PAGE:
House Joint Committee 9/29/16
Although most Texans think in terms of local and state funding for schools separately, such is only true for facilities funding. Local school district property taxes collected for M&O purposes actually perform like a state property tax. In the early 1990s, after several attempts to satisfy the Texas Supreme Court equity mandate, Governor Ann Richards and the Texas Legislature attempted to pass a constitutional amendment establishing a state property tax for education.[i] However, Texas voters rejected that proposed amendment to the Texas Constitution by a two-to-one margin.[ii]
The proposed amendment was intended to allow the state to directly collect and redistribute property taxes collected by local school districts, thus allowing the state to achieve greater equity between school districts statewide. Once defeated, the Legislature was once again searching for ways to solve the lingering school finance equity problem.[iii]
Some school districts had great property wealth from which to tax while other districts were very poor.[iv] Therefore many politicians wished to simply redistribute wealth from one district to another; however, the state was constrained by prior precedent, Love v Dallas[v], which prohibited the spending of tax revenue collected in one district being spent in another school district. With the voters overwhelmingly rejecting their proposed solution, and faced with a court-imposed deadline less than a month away, political leaders were in a quandary.[vi]
Someone finally came up with a very complex scheme which could potentially allow for such redistribution without the necessity of amending the Texas Constitution. Perhaps by requiring a public vote in the rich districts, which would authorize each district to either send cash to a poor school district or to the state in order to rid themselves of excess wealth, the state could accomplish its redistributionist goal. Under this scheme, and through the election process, taxpayers in each district would be granting permission to spend their money outside the district, thereby hopefully avoiding violation of the Love v Dallas precedent.[vii] In order to assure that taxpayers in rich districts comply with this new state requirement, they were faced with forced consolidation of their school districts if they failed to approve the scheme at the ballot box.[viii]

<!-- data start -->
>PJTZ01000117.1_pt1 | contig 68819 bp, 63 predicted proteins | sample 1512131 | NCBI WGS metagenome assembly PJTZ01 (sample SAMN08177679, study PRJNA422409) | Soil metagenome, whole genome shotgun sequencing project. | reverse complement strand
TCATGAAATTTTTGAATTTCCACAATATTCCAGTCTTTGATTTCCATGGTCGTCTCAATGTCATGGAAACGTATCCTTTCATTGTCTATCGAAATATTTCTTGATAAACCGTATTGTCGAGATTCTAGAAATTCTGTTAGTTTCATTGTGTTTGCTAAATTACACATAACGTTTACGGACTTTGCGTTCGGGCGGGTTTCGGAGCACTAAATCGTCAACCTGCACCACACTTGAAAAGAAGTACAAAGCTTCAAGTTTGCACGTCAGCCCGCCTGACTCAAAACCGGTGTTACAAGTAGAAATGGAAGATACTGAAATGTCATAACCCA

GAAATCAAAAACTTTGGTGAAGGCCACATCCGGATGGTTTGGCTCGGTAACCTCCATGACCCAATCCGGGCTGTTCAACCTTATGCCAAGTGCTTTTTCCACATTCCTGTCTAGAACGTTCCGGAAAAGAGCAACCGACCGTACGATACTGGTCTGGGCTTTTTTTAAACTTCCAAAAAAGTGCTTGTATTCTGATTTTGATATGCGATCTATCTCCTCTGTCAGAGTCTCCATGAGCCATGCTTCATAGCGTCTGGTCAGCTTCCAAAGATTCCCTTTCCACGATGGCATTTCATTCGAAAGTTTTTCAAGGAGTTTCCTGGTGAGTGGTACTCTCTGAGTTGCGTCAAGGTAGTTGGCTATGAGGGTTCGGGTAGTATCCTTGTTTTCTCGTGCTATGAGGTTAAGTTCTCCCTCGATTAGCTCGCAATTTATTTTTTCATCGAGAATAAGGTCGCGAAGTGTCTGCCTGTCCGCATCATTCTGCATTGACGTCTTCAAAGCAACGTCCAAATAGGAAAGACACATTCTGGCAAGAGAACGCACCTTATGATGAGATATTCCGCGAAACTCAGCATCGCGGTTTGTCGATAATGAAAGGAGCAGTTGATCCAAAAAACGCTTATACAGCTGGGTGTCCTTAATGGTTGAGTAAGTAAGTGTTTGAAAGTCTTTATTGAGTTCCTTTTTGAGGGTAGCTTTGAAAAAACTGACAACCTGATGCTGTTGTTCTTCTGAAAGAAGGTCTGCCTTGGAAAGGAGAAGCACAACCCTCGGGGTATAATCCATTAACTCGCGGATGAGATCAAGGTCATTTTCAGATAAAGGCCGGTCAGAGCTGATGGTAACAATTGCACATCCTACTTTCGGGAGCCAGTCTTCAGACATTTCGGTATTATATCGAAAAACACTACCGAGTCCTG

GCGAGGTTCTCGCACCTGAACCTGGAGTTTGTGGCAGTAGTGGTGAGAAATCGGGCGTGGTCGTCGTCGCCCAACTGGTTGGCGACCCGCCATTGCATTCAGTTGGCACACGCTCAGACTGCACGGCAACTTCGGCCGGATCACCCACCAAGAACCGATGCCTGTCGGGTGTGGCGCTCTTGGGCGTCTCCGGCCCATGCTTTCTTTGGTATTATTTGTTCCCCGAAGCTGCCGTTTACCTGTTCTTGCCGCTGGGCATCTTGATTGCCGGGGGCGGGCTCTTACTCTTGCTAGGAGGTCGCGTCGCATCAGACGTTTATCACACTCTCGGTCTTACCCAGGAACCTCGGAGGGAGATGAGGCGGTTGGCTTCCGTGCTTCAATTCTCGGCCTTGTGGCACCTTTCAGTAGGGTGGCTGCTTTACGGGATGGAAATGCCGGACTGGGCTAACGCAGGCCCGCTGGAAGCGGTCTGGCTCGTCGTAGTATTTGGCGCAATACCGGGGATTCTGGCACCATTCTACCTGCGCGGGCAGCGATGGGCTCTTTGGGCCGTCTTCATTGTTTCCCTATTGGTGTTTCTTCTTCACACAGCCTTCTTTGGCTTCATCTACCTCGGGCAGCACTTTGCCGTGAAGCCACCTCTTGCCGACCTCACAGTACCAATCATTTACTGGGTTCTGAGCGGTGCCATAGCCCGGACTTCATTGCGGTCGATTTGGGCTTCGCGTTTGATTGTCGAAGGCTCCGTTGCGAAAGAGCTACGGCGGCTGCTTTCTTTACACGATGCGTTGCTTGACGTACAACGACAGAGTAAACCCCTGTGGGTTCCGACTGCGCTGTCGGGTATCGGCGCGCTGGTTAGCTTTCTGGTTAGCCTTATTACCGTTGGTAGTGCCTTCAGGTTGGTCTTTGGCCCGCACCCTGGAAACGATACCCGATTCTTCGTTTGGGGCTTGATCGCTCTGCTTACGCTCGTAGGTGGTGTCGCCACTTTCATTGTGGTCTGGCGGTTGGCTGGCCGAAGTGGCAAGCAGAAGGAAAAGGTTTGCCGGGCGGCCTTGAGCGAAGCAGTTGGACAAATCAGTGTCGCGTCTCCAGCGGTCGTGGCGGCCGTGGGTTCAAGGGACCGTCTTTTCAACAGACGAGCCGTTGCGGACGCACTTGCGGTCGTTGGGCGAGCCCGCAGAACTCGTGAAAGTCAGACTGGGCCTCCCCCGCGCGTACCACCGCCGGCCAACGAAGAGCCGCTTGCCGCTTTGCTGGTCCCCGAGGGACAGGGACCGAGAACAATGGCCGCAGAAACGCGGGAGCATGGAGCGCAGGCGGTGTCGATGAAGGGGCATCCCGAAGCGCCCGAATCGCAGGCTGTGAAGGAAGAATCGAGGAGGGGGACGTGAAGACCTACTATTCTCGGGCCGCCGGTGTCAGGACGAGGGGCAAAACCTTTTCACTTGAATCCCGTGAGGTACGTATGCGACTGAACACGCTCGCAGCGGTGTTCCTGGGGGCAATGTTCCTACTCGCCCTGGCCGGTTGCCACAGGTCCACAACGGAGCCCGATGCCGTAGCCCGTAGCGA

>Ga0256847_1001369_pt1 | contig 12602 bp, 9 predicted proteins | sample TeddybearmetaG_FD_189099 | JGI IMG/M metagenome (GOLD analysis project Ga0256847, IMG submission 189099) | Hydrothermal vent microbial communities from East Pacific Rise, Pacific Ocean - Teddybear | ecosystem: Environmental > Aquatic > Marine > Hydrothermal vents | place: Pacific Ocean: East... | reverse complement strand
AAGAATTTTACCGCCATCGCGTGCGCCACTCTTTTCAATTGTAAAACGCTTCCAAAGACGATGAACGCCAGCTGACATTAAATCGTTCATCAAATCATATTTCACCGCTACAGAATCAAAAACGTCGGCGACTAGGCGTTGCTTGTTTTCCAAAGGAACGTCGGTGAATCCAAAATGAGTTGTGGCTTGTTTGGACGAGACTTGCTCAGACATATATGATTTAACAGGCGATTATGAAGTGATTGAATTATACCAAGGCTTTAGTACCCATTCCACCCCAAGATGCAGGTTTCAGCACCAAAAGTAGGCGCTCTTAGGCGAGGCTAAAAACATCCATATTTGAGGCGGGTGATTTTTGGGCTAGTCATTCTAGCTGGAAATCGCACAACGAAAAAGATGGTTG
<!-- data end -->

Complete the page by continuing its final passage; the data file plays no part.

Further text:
When this was being debated, in 1993, the Legislature had intermittently been under court order for six years due to the unconstitutionality of the school finance system.[ix] Therefore, a majority of legislators believed this scheme was worth trying and passed SB7. This creative recapture process, dubbed Robin Hood, was upheld by the Texas Supreme Court in its Edgewood IV decision. With its decision the Court effectively authorized a de-facto state property tax in Texas.
Although we think in terms of only rich districts participating in recapture, effectively all school districts are recapture districts because all M&O funds raised locally are allocated in accordance with state formulas.[x] By controlling all school district funds through the FSP, and through recapture of excess wealth, the same objective was achieved as if the state property tax constitutional amendment had passed at the ballot box in 1993. If a district’s revenue exceeded what the state tax would have delivered then the district must send that excess revenue to the state, or otherwise rid itself of that extra wealth. If a district’s revenue yield was less than what the state property tax would have yielded then the state makes up the difference.[xi] Bottom line, state law and state funding formulas control how local M&O funds are allocated.
For example, if a child moves out of a district the state formulas will automatically decrease M&O funding to that district by one child. The district will then lose M&O funding including both state and local monies. It is as if local M&O revenue were first sent to the state then redistributed to districts through state formulas – the effect is exactly the same.
After many failed attempts, the state accomplished equity for school districts by redistributing available wealth among school districts while retaining the illusion of local property taxes. Therefore, revenue from local M&O taxes are like an off-budget expenditure by the state. They are controlled by the state and impact state finances without equivalent transparency.
[ii] “Proposition 1 Backers Turn Tables, Seek Finance Plans from Opponents.” Austin American Statesman. May 6, 1993. Accessed June 1, 2016.
[iii] “Defeat of Robin Hood Leaves Few Options Open.” Amarillo Daily News. May 4, 1993. [Accessed June 1, 2016.]
[iv] Edgewood Independent School District et al., v. Kirby et al., 777 S.W.2d 391 (1989) 392-393.
[vi] “Proposition 1 Backers Turn Tables, Seek Finance Plans from Opponents.” Austin American Statesman. May 6, 1993. Accessed June 1, 2016.
[x] Texas Edu. Code. Ch. 41; Ch. 42.